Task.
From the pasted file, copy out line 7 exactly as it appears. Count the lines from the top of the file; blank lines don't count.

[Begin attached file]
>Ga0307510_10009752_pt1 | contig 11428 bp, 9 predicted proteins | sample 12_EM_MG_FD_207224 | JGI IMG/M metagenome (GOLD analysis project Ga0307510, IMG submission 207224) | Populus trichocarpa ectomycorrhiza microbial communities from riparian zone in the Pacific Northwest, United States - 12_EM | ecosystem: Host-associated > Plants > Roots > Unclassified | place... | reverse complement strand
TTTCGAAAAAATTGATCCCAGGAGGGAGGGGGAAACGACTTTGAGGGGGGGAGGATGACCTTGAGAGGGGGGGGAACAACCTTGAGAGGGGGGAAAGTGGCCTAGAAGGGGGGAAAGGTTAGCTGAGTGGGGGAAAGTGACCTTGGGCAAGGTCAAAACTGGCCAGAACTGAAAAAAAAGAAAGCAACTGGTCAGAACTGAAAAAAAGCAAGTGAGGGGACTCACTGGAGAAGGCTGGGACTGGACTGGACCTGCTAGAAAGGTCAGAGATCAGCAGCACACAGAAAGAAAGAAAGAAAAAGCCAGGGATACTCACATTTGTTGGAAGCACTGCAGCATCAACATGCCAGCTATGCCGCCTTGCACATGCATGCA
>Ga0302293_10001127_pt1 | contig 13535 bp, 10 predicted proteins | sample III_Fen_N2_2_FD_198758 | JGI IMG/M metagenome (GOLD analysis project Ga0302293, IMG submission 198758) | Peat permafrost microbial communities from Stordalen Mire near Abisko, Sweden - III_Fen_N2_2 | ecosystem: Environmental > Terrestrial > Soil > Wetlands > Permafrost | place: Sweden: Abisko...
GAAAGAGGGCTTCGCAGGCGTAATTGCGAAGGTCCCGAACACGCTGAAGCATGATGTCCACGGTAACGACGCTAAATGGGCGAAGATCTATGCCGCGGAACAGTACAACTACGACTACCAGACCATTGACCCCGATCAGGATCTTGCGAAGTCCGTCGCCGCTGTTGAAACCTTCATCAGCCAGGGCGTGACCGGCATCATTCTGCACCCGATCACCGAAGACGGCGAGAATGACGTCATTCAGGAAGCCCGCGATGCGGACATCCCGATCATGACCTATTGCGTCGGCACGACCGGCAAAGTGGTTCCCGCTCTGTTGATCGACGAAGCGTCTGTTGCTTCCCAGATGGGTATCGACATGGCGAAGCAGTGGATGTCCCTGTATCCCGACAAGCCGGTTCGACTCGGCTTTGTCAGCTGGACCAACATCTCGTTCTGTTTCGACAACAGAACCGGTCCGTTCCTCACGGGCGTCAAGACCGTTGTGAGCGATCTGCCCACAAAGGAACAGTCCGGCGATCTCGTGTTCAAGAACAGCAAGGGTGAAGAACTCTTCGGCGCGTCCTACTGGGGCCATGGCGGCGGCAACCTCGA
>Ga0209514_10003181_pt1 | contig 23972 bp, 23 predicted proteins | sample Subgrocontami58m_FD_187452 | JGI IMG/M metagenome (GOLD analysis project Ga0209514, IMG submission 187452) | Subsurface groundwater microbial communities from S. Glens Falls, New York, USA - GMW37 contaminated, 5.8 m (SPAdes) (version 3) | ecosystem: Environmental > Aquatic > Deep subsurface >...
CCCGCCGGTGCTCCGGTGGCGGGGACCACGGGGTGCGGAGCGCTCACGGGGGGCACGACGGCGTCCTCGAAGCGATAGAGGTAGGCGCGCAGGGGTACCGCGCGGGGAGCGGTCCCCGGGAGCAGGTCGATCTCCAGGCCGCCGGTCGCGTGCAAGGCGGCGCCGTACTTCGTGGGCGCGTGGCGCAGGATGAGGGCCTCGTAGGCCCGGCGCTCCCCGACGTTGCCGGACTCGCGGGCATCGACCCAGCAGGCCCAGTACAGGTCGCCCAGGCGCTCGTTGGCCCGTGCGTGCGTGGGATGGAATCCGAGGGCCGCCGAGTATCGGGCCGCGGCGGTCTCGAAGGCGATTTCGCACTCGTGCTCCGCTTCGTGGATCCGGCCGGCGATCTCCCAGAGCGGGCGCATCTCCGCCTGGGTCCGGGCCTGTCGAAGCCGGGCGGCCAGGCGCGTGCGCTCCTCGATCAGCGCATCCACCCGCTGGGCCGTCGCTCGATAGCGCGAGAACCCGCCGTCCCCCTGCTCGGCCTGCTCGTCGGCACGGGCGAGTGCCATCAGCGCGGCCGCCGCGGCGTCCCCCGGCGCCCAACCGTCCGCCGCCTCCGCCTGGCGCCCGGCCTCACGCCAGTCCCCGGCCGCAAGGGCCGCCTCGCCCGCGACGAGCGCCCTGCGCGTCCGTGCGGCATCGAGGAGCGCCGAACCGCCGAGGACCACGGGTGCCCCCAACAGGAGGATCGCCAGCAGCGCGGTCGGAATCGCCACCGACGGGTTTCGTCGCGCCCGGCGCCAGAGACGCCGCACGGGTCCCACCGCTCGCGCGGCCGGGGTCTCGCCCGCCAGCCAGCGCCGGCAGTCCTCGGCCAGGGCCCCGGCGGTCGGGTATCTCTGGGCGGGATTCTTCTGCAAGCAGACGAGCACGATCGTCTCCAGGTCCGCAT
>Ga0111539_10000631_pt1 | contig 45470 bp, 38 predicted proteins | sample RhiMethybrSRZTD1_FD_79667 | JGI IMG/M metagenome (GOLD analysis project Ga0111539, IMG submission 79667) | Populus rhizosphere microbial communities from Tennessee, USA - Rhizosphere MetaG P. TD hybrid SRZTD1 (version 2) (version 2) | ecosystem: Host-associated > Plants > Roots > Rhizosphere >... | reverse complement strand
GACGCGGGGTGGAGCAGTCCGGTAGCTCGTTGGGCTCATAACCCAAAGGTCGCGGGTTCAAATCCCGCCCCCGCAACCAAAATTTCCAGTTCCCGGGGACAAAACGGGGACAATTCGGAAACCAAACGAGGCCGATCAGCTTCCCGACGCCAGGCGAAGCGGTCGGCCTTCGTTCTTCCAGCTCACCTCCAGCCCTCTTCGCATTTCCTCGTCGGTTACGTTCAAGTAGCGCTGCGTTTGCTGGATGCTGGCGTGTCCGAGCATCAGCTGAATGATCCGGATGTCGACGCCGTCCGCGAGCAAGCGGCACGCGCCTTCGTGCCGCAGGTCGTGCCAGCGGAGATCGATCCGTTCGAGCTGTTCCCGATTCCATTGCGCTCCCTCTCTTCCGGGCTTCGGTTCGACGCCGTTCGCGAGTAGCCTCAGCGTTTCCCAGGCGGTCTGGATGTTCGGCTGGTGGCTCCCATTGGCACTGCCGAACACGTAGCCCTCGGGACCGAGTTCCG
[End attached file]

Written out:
>Ga0111539_10000631_pt1 | contig 45470 bp, 38 predicted proteins | sample RhiMethybrSRZTD1_FD_79667 | JGI IMG/M metagenome (GOLD analysis project Ga0111539, IMG submission 79667) | Populus rhizosphere microbial communities from Tennessee, USA - Rhizosphere MetaG P. TD hybrid SRZTD1 (version 2) (version 2) | ecosystem: Host-associated > Plants > Roots > Rhizosphere >... | reverse complement strand